2005 Sometimes in April Prudence BushnellTV movie
2010 Law & Order Mrs. WoodsideEpisode: "Boy on Fire"
2010 In Treatment Frances7 episodes
2014 The Red Tent Rebecca2 episodes
2016–present The Ranch Maggie BennettSeries regular; 50 episodes
2018–present Patriot Bernice TavnerSeason 2; 6 episodes

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References

  1. "Debra Lynn Winger (b. 1955)". Archived from the original on April 4, 2015. Retrieved April 4, 2015.
  2. "Debra Winger – Recipient of the Lifetime Achievement Award at Transilvania IFF". Film New Europe. May 20, 2014. Retrieved February 20, 2019.
  3. "Debra Winger Biography". filmreference. Archived from the original on December 22, 2008. Retrieved January 22, 2009.
  4. Jan Hoffman (January 9, 1994). "FILM; Debra Winger: Caught on a Winter Afternoon". The New York Times. p. 211. Archived from the original on November 13, 2013. Retrieved December 27, 2009.
  5. Naomi Pfefferman (March 7, 2002). "'Big Bad' Debra". The Jewish Journal. Archived from the original on April 17, 2009. Retrieved December 27, 2009.
    • Allen, Henry (December 13, 1983). "Debra Winger, Coming to Terms". The Washington Post . Archived from the original on August 18, 2016. Retrieved June 24, 2016. She tried studying criminology and sociology at Cal State-Northridge, and went to Israel to spend time on a kibbutz, but by 17, she'd moved away from home and she was making it in commercials.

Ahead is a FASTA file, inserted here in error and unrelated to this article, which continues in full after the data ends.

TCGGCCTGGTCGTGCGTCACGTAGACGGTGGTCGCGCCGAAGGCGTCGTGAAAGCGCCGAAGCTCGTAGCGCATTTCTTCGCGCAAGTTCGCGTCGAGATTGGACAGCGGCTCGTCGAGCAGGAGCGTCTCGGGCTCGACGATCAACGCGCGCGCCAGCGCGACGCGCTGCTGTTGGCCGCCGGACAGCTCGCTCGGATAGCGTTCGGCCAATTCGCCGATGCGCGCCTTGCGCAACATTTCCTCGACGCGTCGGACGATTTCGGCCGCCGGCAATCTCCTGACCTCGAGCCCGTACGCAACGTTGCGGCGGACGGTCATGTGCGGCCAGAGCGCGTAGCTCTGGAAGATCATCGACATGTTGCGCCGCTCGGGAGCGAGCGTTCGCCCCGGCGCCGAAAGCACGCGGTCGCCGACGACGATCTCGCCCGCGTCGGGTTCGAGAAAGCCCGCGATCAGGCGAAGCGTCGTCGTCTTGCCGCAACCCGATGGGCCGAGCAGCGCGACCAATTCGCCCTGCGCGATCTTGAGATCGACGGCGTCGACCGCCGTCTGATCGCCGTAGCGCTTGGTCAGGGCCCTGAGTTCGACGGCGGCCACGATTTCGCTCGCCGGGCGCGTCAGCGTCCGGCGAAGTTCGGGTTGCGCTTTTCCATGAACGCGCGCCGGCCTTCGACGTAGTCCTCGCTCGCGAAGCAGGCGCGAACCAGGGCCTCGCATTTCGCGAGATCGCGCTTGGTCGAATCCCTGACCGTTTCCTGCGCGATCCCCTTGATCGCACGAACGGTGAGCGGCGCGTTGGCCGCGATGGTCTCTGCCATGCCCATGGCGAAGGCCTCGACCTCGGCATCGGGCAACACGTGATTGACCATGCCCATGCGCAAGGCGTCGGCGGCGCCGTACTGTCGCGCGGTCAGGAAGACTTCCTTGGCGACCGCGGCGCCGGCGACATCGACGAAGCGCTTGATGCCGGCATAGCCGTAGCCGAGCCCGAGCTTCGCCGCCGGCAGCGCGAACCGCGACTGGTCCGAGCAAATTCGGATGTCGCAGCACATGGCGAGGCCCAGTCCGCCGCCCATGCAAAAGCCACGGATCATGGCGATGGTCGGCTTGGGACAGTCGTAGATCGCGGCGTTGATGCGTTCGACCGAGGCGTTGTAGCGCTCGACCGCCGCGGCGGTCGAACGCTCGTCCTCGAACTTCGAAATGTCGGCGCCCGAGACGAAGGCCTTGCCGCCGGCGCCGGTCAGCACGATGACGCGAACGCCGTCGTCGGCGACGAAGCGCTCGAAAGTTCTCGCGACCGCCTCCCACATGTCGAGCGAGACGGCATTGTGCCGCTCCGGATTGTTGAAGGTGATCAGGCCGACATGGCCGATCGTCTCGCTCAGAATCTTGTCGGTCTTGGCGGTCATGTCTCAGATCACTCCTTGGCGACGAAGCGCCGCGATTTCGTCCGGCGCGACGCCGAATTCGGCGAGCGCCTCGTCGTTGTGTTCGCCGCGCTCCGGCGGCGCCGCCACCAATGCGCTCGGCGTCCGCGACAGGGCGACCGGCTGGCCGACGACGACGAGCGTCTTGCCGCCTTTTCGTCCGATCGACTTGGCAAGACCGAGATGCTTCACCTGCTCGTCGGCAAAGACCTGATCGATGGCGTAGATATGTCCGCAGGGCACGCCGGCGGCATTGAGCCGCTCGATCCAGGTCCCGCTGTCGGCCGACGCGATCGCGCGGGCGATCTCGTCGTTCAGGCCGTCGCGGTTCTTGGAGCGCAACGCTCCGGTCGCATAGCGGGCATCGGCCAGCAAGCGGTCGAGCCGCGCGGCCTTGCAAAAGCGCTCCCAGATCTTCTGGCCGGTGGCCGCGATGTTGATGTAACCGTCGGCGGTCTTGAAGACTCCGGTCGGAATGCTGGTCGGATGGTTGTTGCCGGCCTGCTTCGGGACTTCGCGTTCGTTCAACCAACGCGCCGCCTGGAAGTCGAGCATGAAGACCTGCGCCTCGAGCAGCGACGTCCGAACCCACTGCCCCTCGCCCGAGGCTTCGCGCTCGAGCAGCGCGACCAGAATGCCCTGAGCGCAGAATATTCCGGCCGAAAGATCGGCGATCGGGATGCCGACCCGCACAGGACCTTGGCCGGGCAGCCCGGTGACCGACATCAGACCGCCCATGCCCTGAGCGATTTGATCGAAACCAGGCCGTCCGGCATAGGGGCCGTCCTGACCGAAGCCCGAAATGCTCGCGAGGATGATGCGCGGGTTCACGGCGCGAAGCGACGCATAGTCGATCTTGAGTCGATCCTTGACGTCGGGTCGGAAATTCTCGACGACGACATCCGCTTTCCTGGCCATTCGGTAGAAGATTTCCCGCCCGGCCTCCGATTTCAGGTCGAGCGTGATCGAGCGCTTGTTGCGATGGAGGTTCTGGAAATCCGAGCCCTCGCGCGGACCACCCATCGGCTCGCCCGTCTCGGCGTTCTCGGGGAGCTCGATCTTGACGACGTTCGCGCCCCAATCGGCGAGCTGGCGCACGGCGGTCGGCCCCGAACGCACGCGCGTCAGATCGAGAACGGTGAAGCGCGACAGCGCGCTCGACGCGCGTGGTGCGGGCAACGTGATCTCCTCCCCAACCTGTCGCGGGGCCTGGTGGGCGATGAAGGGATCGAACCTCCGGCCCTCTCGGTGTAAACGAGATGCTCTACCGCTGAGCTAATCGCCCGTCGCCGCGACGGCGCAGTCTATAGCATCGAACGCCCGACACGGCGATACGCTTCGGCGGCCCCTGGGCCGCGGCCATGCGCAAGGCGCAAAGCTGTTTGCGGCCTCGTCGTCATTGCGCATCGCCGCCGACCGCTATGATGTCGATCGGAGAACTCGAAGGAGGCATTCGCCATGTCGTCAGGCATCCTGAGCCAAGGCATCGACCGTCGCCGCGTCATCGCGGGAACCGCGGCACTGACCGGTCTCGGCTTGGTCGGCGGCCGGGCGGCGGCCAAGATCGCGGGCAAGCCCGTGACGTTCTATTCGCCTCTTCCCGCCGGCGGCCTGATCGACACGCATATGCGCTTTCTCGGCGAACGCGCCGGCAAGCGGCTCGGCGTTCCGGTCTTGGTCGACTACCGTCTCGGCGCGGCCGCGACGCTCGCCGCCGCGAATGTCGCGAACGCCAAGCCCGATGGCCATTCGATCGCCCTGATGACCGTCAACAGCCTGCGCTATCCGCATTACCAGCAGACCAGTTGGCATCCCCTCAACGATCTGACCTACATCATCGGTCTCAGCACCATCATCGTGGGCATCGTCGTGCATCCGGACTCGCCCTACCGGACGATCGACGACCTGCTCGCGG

• Thomas, Bob (December 25, 1983). "Don't Try to 'Type' Debra Winger". The Gainesville Sun . The Associated Press . Retrieved June 24, 2016. After high school, she worked on an Israeli kibbutz, trained with the Israeli army, and then returned to the United States to study sociology at California State University at Northridge.
    • "Debra Winger". People . December 26, 1983. Archived from the original on August 28, 2016. Retrieved June 24, 2016. At 16, she ran off to a kibbutz and did her basic training in the Israeli Army.
    • Klein, Uri (July 14, 2006). "On Her Own Terms". Haaretz . Archived from the original on August 10, 2016. Retrieved June 24, 2016. Exaggerated reports about her also concern her biography. For example, at one of the Internet sites devoted to her it is stated that she spent part of her youth on a kibbutz in Israel and even served for several months in the Israel Defense Forces. Winger laughs. Indeed, when she was 17, she spent four months at Kibbutz Beit Zera, but she never enlisted in the IDF. She took part in Gadna (youth cadet) activities, and apparently once told this to someone who told it to someone and it developed into an urban legend, according to which Debra Winger was once a soldier in the IDF.
    • Arfa, Orit (April 24, 2008). "Debra Winger Explores Jewish/Arab Day Schools". The Jewish Journal of Greater Los Angeles . Archived from the original on September 19, 2016. Retrieved June 24, 2016. Raised in a secular Jewish household in Cleveland, Winger volunteered on a kibbutz in 1972 and has maintained her connection ever since.